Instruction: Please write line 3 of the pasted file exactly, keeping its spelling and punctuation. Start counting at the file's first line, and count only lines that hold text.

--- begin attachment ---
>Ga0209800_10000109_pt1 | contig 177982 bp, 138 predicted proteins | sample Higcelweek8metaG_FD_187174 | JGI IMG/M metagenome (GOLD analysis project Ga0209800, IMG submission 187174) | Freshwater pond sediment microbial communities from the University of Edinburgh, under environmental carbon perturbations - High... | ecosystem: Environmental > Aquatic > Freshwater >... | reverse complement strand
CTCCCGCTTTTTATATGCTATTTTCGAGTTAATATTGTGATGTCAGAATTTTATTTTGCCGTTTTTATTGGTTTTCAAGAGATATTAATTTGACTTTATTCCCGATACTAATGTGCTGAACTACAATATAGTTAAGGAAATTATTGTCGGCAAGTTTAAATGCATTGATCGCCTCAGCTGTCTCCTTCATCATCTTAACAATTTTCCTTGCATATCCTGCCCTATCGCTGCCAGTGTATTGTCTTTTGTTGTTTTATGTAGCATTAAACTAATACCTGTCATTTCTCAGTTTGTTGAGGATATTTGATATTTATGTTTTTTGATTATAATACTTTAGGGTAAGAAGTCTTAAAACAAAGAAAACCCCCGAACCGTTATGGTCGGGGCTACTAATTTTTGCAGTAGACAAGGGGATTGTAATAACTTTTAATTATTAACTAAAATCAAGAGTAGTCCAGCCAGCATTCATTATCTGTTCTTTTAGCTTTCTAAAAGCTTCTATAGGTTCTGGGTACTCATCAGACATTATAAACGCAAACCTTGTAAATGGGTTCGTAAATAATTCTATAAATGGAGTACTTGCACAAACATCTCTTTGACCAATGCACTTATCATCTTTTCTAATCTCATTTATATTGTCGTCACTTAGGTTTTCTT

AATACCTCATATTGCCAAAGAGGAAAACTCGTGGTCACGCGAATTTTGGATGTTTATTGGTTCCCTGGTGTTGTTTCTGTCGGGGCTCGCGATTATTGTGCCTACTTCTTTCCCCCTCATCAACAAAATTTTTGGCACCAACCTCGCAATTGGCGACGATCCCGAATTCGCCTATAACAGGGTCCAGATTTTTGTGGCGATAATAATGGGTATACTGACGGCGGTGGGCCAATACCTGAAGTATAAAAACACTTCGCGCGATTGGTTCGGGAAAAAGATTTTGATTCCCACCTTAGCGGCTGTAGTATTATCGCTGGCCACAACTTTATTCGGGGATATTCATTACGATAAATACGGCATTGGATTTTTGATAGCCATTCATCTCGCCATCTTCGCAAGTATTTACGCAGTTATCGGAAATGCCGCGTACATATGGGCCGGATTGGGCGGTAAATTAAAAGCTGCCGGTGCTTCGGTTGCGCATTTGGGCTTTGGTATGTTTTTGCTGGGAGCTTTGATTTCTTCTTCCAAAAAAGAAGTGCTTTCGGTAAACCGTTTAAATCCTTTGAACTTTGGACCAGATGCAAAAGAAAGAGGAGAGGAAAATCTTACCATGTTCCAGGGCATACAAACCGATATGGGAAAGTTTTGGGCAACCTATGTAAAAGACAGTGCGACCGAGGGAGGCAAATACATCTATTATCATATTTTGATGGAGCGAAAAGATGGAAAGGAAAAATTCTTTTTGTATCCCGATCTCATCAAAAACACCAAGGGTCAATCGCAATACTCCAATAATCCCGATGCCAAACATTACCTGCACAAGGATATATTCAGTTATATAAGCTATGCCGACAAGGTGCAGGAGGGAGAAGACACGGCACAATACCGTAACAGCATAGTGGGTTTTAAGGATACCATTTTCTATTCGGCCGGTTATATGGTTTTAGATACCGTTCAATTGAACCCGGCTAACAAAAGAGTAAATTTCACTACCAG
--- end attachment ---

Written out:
AATACCTCATATTGCCAAAGAGGAAAACTCGTGGTCACGCGAATTTTGGATGTTTATTGGTTCCCTGGTGTTGTTTCTGTCGGGGCTCGCGATTATTGTGCCTACTTCTTTCCCCCTCATCAACAAAATTTTTGGCACCAACCTCGCAATTGGCGACGATCCCGAATTCGCCTATAACAGGGTCCAGATTTTTGTGGCGATAATAATGGGTATACTGACGGCGGTGGGCCAATACCTGAAGTATAAAAACACTTCGCGCGATTGGTTCGGGAAAAAGATTTTGATTCCCACCTTAGCGGCTGTAGTATTATCGCTGGCCACAACTTTATTCGGGGATATTCATTACGATAAATACGGCATTGGATTTTTGATAGCCATTCATCTCGCCATCTTCGCAAGTATTTACGCAGTTATCGGAAATGCCGCGTACATATGGGCCGGATTGGGCGGTAAATTAAAAGCTGCCGGTGCTTCGGTTGCGCATTTGGGCTTTGGTATGTTTTTGCTGGGAGCTTTGATTTCTTCTTCCAAAAAAGAAGTGCTTTCGGTAAACCGTTTAAATCCTTTGAACTTTGGACCAGATGCAAAAGAAAGAGGAGAGGAAAATCTTACCATGTTCCAGGGCATACAAACCGATATGGGAAAGTTTTGGGCAACCTATGTAAAAGACAGTGCGACCGAGGGAGGCAAATACATCTATTATCATATTTTGATGGAGCGAAAAGATGGAAAGGAAAAATTCTTTTTGTATCCCGATCTCATCAAAAACACCAAGGGTCAATCGCAATACTCCAATAATCCCGATGCCAAACATTACCTGCACAAGGATATATTCAGTTATATAAGCTATGCCGACAAGGTGCAGGAGGGAGAAGACACGGCACAATACCGTAACAGCATAGTGGGTTTTAAGGATACCATTTTCTATTCGGCCGGTTATATGGTTTTAGATACCGTTCAATTGAACCCGGCTAACAAAAGAGTAAATTTCACTACCAG